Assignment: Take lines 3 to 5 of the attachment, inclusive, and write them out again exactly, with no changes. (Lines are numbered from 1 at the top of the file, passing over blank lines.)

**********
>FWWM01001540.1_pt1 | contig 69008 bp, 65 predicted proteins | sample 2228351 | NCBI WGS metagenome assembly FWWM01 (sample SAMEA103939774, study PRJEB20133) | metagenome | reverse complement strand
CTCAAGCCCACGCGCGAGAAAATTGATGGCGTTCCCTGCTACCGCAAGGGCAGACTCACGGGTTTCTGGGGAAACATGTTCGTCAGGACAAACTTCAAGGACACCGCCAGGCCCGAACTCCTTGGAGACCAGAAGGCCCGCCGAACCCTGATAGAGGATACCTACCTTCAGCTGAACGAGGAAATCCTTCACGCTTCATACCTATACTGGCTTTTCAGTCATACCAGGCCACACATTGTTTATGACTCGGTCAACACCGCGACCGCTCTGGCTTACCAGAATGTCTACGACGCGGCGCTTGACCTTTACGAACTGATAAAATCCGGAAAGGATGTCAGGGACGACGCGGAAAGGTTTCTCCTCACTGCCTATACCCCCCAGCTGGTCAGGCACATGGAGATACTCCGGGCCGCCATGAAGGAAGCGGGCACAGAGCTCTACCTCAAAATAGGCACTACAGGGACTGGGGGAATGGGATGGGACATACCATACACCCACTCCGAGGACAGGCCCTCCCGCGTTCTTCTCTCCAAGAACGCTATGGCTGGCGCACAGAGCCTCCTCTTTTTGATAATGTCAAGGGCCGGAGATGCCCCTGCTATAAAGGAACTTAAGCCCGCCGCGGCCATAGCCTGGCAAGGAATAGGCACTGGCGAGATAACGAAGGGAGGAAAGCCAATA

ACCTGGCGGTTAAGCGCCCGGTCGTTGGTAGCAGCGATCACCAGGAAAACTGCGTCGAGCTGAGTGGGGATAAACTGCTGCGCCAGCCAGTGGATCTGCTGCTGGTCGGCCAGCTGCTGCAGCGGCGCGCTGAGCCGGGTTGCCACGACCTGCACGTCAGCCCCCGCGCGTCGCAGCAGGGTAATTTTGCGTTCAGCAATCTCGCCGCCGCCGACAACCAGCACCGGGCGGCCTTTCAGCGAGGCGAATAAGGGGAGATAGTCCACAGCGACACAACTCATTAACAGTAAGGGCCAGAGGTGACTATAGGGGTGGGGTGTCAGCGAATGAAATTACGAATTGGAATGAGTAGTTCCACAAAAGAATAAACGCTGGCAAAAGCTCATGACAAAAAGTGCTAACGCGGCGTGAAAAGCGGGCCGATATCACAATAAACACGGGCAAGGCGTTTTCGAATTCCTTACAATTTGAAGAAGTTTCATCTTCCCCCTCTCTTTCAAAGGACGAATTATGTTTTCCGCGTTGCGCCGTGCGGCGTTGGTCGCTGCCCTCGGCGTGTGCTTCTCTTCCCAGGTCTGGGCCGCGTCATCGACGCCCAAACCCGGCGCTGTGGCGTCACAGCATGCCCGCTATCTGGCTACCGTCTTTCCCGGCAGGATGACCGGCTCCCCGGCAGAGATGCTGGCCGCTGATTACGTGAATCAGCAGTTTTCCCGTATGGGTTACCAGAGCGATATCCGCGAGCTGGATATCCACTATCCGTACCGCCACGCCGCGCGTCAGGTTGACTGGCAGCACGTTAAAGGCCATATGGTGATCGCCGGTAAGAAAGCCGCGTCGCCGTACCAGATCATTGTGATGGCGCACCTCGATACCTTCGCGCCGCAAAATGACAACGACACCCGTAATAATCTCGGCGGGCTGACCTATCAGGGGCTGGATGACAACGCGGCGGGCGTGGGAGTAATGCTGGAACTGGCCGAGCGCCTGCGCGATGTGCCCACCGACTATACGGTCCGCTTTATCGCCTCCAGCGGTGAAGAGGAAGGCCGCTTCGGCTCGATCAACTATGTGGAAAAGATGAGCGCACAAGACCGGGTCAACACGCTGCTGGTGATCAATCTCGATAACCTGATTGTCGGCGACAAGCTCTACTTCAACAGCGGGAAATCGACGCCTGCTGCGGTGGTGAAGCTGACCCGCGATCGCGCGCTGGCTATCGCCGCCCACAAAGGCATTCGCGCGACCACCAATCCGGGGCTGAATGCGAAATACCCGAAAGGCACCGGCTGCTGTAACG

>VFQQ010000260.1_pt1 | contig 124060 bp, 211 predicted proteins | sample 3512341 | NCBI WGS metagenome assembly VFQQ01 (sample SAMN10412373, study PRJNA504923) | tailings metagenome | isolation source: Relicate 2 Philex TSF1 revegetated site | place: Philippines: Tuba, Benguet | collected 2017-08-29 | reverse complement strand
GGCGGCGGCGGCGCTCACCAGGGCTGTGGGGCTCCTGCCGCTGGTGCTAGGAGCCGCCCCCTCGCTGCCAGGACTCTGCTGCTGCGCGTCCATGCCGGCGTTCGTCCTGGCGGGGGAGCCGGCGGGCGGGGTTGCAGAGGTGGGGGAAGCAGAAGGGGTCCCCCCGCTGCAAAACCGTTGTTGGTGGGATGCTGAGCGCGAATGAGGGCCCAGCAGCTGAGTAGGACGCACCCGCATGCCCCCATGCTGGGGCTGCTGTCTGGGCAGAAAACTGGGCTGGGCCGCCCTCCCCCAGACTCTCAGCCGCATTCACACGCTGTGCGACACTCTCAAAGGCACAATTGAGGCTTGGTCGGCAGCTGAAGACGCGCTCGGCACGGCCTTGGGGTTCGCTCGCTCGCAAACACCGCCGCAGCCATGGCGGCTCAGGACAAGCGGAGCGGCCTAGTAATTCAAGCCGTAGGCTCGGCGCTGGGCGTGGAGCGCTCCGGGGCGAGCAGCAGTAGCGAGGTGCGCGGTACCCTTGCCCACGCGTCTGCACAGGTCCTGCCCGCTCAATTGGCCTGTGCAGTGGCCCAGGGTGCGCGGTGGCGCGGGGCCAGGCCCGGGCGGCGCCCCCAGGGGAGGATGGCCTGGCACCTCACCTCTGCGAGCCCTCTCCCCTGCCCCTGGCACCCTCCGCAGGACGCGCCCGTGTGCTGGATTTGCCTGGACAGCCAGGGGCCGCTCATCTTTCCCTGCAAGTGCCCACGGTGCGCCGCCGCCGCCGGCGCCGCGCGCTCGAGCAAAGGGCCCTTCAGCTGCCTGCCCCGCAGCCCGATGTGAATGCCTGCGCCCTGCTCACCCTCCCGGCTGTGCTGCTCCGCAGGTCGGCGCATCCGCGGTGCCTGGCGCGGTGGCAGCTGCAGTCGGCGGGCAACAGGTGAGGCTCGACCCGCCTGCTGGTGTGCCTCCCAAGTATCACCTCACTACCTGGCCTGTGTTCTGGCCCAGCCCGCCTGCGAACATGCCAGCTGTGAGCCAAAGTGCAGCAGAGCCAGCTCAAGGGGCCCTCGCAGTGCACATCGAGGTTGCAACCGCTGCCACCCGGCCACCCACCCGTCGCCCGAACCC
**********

ACCTGGCGGTTAAGCGCCCGGTCGTTGGTAGCAGCGATCACCAGGAAAACTGCGTCGAGCTGAGTGGGGATAAACTGCTGCGCCAGCCAGTGGATCTGCTGCTGGTCGGCCAGCTGCTGCAGCGGCGCGCTGAGCCGGGTTGCCACGACCTGCACGTCAGCCCCCGCGCGTCGCAGCAGGGTAATTTTGCGTTCAGCAATCTCGCCGCCGCCGACAACCAGCACCGGGCGGCCTTTCAGCGAGGCGAATAAGGGGAGATAGTCCACAGCGACACAACTCATTAACAGTAAGGGCCAGAGGTGACTATAGGGGTGGGGTGTCAGCGAATGAAATTACGAATTGGAATGAGTAGTTCCACAAAAGAATAAACGCTGGCAAAAGCTCATGACAAAAAGTGCTAACGCGGCGTGAAAAGCGGGCCGATATCACAATAAACACGGGCAAGGCGTTTTCGAATTCCTTACAATTTGAAGAAGTTTCATCTTCCCCCTCTCTTTCAAAGGACGAATTATGTTTTCCGCGTTGCGCCGTGCGGCGTTGGTCGCTGCCCTCGGCGTGTGCTTCTCTTCCCAGGTCTGGGCCGCGTCATCGACGCCCAAACCCGGCGCTGTGGCGTCACAGCATGCCCGCTATCTGGCTACCGTCTTTCCCGGCAGGATGACCGGCTCCCCGGCAGAGATGCTGGCCGCTGATTACGTGAATCAGCAGTTTTCCCGTATGGGTTACCAGAGCGATATCCGCGAGCTGGATATCCACTATCCGTACCGCCACGCCGCGCGTCAGGTTGACTGGCAGCACGTTAAAGGCCATATGGTGATCGCCGGTAAGAAAGCCGCGTCGCCGTACCAGATCATTGTGATGGCGCACCTCGATACCTTCGCGCCGCAAAATGACAACGACACCCGTAATAATCTCGGCGGGCTGACCTATCAGGGGCTGGATGACAACGCGGCGGGCGTGGGAGTAATGCTGGAACTGGCCGAGCGCCTGCGCGATGTGCCCACCGACTATACGGTCCGCTTTATCGCCTCCAGCGGTGAAGAGGAAGGCCGCTTCGGCTCGATCAACTATGTGGAAAAGATGAGCGCACAAGACCGGGTCAACACGCTGCTGGTGATCAATCTCGATAACCTGATTGTCGGCGACAAGCTCTACTTCAACAGCGGGAAATCGACGCCTGCTGCGGTGGTGAAGCTGACCCGCGATCGCGCGCTGGCTATCGCCGCCCACAAAGGCATTCGCGCGACCACCAATCCGGGGCTGAATGCGAAATACCCGAAAGGCACCGGCTGCTGTAACG

>VFQQ010000260.1_pt1 | contig 124060 bp, 211 predicted proteins | sample 3512341 | NCBI WGS metagenome assembly VFQQ01 (sample SAMN10412373, study PRJNA504923) | tailings metagenome | isolation source: Relicate 2 Philex TSF1 revegetated site | place: Philippines: Tuba, Benguet | collected 2017-08-29 | reverse complement strand
GGCGGCGGCGGCGCTCACCAGGGCTGTGGGGCTCCTGCCGCTGGTGCTAGGAGCCGCCCCCTCGCTGCCAGGACTCTGCTGCTGCGCGTCCATGCCGGCGTTCGTCCTGGCGGGGGAGCCGGCGGGCGGGGTTGCAGAGGTGGGGGAAGCAGAAGGGGTCCCCCCGCTGCAAAACCGTTGTTGGTGGGATGCTGAGCGCGAATGAGGGCCCAGCAGCTGAGTAGGACGCACCCGCATGCCCCCATGCTGGGGCTGCTGTCTGGGCAGAAAACTGGGCTGGGCCGCCCTCCCCCAGACTCTCAGCCGCATTCACACGCTGTGCGACACTCTCAAAGGCACAATTGAGGCTTGGTCGGCAGCTGAAGACGCGCTCGGCACGGCCTTGGGGTTCGCTCGCTCGCAAACACCGCCGCAGCCATGGCGGCTCAGGACAAGCGGAGCGGCCTAGTAATTCAAGCCGTAGGCTCGGCGCTGGGCGTGGAGCGCTCCGGGGCGAGCAGCAGTAGCGAGGTGCGCGGTACCCTTGCCCACGCGTCTGCACAGGTCCTGCCCGCTCAATTGGCCTGTGCAGTGGCCCAGGGTGCGCGGTGGCGCGGGGCCAGGCCCGGGCGGCGCCCCCAGGGGAGGATGGCCTGGCACCTCACCTCTGCGAGCCCTCTCCCCTGCCCCTGGCACCCTCCGCAGGACGCGCCCGTGTGCTGGATTTGCCTGGACAGCCAGGGGCCGCTCATCTTTCCCTGCAAGTGCCCACGGTGCGCCGCCGCCGCCGGCGCCGCGCGCTCGAGCAAAGGGCCCTTCAGCTGCCTGCCCCGCAGCCCGATGTGAATGCCTGCGCCCTGCTCACCCTCCCGGCTGTGCTGCTCCGCAGGTCGGCGCATCCGCGGTGCCTGGCGCGGTGGCAGCTGCAGTCGGCGGGCAACAGGTGAGGCTCGACCCGCCTGCTGGTGTGCCTCCCAAGTATCACCTCACTACCTGGCCTGTGTTCTGGCCCAGCCCGCCTGCGAACATGCCAGCTGTGAGCCAAAGTGCAGCAGAGCCAGCTCAAGGGGCCCTCGCAGTGCACATCGAGGTTGCAACCGCTGCCACCCGGCCACCCACCCGTCGCCCGAACCC